The section mandates that the person must be legally authorised to deliver or produce the document or electronic record which he was required to deliver or produce. However, since the constitution provides every citizen with the right against self-incrimination, so a person refusing to present a document which might implicate him would not amount to him violating Section 175.[7]

Section 176. Omission to give notice or information to public servant by person legally bound to give it.

A person is legally obligated to report any commission of a crime which he comes across or an offence which has the effect of causing injury and harm to others. This is a mandate in all countries across the globe. Under this Section, a person is held punishable for not adhering to his obligation of assisting a public servant when two conditions are satisfied:

  • The accused must have been entrusted with a public duty
  • Non-performance must be intentional[8]

The effect of this non-performance must lead to an injury due to the non-disclosure for such an act or omission to be punishable. In cases where the public servant has already been intimated non-disclosure by the accused cannot be charged under this section for the reason that he ought to have made the disclosure to the concerned officer.[9] The information which is being withheld by the accused must give rise to real apprehension of a commission of an offence. Additionally, the section contemplates that the omission to deliver information must be intentional.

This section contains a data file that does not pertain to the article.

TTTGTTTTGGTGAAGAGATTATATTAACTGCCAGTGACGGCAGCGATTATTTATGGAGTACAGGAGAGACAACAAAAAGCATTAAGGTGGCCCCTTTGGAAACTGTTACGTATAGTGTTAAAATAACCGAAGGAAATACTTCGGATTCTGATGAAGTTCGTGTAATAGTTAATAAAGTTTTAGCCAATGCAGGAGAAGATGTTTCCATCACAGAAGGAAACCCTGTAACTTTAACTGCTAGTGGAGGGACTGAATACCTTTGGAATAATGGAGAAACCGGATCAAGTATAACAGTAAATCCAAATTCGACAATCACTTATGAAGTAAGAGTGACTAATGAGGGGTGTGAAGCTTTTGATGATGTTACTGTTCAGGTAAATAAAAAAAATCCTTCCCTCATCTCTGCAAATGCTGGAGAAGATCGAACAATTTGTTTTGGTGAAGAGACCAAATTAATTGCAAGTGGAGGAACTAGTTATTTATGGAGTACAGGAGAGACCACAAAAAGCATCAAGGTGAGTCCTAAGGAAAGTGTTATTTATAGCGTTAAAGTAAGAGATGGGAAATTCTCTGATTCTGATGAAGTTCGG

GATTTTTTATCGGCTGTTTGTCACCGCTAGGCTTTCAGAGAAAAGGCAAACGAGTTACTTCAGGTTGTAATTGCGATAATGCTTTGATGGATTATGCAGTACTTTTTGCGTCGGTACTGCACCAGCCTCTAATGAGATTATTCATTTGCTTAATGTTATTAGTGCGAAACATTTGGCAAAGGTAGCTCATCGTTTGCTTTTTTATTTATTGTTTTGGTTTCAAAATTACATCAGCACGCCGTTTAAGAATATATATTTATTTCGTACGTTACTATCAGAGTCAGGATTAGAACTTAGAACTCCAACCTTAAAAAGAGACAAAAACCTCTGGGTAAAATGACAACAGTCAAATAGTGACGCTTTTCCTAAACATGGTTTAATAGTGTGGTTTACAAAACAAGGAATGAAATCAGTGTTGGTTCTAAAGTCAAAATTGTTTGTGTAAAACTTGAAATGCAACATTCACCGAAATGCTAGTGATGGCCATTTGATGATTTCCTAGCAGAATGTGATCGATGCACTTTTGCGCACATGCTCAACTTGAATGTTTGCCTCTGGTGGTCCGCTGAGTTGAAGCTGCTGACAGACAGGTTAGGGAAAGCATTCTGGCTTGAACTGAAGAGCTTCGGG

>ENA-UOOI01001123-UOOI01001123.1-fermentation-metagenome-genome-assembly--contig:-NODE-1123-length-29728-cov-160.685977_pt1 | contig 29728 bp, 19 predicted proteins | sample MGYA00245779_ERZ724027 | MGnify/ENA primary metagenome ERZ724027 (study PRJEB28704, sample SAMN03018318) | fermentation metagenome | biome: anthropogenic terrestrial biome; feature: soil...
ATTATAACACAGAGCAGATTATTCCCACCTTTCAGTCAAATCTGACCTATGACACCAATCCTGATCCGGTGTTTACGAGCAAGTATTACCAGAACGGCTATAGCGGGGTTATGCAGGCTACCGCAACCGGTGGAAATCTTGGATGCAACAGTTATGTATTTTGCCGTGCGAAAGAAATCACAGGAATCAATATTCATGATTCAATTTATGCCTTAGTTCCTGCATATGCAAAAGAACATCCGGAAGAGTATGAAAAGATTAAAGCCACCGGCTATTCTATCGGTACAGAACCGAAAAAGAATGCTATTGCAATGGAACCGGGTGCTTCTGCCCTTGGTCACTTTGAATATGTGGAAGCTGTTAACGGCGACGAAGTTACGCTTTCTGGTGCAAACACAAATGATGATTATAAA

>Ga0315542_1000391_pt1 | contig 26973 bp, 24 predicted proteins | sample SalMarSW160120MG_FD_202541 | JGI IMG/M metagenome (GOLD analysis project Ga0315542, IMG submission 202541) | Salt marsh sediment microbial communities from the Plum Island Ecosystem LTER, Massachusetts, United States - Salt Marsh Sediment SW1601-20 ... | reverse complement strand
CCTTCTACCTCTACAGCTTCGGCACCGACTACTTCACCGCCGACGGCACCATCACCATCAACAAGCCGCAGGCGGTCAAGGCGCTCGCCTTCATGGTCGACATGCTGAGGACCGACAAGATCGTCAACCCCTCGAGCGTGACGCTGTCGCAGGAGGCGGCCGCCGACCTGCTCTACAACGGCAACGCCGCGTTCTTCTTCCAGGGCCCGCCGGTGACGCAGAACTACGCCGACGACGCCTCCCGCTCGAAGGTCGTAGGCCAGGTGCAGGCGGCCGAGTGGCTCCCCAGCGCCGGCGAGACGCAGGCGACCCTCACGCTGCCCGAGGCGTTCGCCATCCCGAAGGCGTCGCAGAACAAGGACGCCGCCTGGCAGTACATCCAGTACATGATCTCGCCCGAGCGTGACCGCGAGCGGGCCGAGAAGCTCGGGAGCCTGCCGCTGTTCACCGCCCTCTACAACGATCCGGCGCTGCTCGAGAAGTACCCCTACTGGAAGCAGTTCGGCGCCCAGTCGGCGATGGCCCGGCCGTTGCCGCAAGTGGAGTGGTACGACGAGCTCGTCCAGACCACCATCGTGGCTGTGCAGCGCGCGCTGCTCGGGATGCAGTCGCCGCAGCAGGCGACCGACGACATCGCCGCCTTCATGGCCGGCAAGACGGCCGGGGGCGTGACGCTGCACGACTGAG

In the case Dr Sathyasheel Nandhal Naik v. State of Maharashtra,[10] it was held by the Bombay High court that if an omission cannot be explained properly, then it must be held to be intentional making such an act punishable.

Section 177. Furnishing false information.

Hereunder are the ingredients mandatory to be satisfied to charge a person under this Section:

  • There must be a legal obligation of the accused to produce information